… the report’s author, said the low levels of reliability indicate that the scores are essentially meaningless, since a different set of raters could come up with a completely different set of scores.

“If you’re not rating reliably, you’re not rating,” he said. “You can’t measure anything unless you measure it reliably.”

 Can the state move backwards, to a dual testing, dual diploma system aimed at improving graduation rates for students with disabilities and English language learners?

The state ESSA plan does not include this option.

The commissioner did endorse district-based Capstone projects.

Capstone projects are an excellent example of authentic assessment; at the college level a project might require an entire term to prepare.

The following comes from a partial description of the requirements of a college Capstone project

Capstone Expectations:

The capstone marks the culmination of the student’s studies. Accordingly, the topic selected should require application of a broad range of the skills and knowledge … The final paper must reflect thorough research, analysis, critical thinking and clear writing.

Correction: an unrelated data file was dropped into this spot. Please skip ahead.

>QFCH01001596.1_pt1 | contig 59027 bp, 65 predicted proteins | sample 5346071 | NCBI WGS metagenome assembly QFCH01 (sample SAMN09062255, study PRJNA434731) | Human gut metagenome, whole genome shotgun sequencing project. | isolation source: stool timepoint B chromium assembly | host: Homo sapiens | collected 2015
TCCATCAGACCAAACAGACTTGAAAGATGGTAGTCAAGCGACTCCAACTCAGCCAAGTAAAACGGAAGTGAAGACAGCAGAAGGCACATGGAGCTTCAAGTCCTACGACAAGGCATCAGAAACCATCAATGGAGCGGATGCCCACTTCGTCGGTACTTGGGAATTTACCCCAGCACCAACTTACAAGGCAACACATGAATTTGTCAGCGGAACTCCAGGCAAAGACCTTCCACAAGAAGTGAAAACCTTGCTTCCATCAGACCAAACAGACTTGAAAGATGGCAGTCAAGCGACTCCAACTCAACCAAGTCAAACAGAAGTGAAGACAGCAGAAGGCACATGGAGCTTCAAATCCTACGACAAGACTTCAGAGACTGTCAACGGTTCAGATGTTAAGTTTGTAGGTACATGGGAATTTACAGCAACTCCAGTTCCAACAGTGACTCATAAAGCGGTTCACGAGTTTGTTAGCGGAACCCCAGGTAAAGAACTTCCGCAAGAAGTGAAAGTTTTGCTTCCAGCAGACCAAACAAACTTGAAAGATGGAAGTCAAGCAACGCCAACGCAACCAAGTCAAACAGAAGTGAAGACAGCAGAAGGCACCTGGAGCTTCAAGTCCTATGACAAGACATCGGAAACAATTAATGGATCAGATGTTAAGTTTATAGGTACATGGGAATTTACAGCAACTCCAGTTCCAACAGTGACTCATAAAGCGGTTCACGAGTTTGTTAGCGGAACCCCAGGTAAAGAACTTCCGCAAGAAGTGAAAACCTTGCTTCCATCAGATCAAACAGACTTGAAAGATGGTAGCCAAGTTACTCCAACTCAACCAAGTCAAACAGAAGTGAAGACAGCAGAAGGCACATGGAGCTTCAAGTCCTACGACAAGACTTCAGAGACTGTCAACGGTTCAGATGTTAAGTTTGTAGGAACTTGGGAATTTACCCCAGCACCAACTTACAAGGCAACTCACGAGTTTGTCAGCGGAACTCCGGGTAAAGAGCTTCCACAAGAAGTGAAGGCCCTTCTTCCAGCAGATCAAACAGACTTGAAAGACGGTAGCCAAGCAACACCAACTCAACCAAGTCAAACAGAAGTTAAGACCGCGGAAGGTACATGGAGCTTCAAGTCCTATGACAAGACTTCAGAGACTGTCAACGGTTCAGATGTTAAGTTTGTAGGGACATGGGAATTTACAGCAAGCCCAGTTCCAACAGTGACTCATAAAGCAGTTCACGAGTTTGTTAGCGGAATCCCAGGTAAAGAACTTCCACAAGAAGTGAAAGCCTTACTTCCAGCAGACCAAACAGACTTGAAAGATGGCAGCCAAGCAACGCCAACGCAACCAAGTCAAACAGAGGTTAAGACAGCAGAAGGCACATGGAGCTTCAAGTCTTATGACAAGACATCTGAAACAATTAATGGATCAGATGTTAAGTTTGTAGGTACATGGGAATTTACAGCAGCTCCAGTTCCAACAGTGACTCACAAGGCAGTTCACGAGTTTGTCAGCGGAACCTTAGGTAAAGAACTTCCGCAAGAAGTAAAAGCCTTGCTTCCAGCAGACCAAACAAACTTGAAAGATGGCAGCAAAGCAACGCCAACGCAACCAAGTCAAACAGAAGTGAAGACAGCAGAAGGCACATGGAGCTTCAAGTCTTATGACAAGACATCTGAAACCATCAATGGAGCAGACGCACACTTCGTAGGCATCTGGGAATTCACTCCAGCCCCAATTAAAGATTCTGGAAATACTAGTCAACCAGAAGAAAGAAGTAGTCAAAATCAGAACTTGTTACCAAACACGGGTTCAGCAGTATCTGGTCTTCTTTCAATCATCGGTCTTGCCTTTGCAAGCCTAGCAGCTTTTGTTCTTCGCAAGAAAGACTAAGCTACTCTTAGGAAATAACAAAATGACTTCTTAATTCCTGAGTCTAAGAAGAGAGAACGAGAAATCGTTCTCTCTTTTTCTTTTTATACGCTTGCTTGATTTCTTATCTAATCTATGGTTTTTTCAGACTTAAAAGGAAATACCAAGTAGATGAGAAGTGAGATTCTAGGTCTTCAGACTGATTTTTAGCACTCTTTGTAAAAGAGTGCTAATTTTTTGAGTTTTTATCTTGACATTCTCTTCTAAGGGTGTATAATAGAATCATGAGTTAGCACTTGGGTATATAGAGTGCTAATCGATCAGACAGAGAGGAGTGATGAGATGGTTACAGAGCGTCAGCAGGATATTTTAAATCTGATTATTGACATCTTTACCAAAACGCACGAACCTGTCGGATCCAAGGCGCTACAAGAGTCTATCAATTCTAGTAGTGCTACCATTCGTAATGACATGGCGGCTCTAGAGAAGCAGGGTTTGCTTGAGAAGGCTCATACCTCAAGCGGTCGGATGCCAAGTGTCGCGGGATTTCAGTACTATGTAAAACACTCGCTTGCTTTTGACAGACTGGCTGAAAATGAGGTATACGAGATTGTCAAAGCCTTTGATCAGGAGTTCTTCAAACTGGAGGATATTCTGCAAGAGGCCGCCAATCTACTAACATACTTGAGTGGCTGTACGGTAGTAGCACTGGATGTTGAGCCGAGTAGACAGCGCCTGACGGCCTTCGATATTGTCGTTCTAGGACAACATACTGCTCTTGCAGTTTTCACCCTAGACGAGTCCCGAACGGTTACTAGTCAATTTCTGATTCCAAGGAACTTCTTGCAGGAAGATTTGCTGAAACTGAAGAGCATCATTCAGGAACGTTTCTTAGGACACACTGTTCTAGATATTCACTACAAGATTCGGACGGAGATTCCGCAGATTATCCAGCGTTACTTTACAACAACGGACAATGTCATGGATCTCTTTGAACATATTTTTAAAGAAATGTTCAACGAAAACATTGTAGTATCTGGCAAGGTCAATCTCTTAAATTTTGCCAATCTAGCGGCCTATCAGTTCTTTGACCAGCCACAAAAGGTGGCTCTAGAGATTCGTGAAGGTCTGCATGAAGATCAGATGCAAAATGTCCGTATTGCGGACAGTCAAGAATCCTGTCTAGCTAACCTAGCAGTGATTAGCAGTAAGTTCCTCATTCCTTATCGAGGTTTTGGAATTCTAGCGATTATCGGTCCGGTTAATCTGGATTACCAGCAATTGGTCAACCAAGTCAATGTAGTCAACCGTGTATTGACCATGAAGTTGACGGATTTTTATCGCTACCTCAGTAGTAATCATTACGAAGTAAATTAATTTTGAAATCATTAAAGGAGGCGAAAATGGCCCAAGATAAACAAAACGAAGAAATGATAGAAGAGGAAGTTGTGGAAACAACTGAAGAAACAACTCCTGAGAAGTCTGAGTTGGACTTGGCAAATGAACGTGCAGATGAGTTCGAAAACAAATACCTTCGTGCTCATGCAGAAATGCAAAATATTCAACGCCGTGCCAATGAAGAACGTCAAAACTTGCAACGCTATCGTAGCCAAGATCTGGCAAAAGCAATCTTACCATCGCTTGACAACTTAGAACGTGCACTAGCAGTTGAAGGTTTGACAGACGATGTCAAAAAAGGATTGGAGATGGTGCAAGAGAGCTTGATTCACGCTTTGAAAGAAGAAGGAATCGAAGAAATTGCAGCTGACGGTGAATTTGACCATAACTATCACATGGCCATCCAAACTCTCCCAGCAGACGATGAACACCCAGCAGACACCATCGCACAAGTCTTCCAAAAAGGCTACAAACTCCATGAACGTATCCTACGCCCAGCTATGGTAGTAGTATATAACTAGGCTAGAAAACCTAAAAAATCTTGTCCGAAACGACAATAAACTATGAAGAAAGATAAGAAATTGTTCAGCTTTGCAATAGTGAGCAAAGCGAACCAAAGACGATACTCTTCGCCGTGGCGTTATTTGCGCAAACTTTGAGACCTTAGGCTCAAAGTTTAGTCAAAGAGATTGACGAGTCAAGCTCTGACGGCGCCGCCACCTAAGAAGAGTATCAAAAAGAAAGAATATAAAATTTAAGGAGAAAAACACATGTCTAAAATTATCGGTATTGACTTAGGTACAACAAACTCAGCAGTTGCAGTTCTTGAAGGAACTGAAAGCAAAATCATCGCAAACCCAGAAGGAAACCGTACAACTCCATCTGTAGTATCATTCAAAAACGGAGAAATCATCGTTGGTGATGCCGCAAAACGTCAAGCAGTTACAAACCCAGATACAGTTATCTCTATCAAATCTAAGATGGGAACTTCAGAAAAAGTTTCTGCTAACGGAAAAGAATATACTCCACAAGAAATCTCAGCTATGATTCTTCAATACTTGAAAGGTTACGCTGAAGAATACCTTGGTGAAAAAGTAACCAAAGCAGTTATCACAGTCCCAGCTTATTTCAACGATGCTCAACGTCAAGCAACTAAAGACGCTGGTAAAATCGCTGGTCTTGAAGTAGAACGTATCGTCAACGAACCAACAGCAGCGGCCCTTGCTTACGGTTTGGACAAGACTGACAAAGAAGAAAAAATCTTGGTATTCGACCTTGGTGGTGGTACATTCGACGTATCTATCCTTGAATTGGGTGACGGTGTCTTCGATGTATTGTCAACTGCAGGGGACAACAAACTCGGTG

Capstone Content:

  • The topic students choose must be one they develop and work on independently.
  • The paper must showcase a deep understanding of an area….
  • The finished capstone must be a minimum of xx pages and include: an abstract; a background statement; a literature review; objectives; an analysis of existing research; an original analysis of the … challenges; opportunities, threats and possible solutions, critical and thoughtful conclusions; along with a bibliography, charts and any necessary illustrations.
  • The paper may contain primary research, ….Alternatively and more commonly, students may write their paper based on an analysis of secondary research. This approach may include a secondary data analysis or other specified metrics plan.
  • All secondary research must be attributed throughout the paper and in the bibliography.

This is a significant project: the commissioner suggests a “district-designed Capstone project,” how can we assure rater reliability in 770 school districts?

The commissioner and the regents are beginning a long journey with no clear outcome. Students pass courses and fail regents exams: should the failure prevent a student from graduating?  Should one three-hour exam determine graduation? On the other hand bar exams determine who becomes a lawyer; civil service exams determine who becomes a police officer or fire fighter.

I look forward to a deep discussion with experts and public participation and, I would recommend that the state hold hearings around the state.

Are we too wedded to Regents tests?

Are we jumping on a reform wave which may diminish a diploma?

Can/should we change the nature of instruction from the current modality to an authentic, project-based educational modality?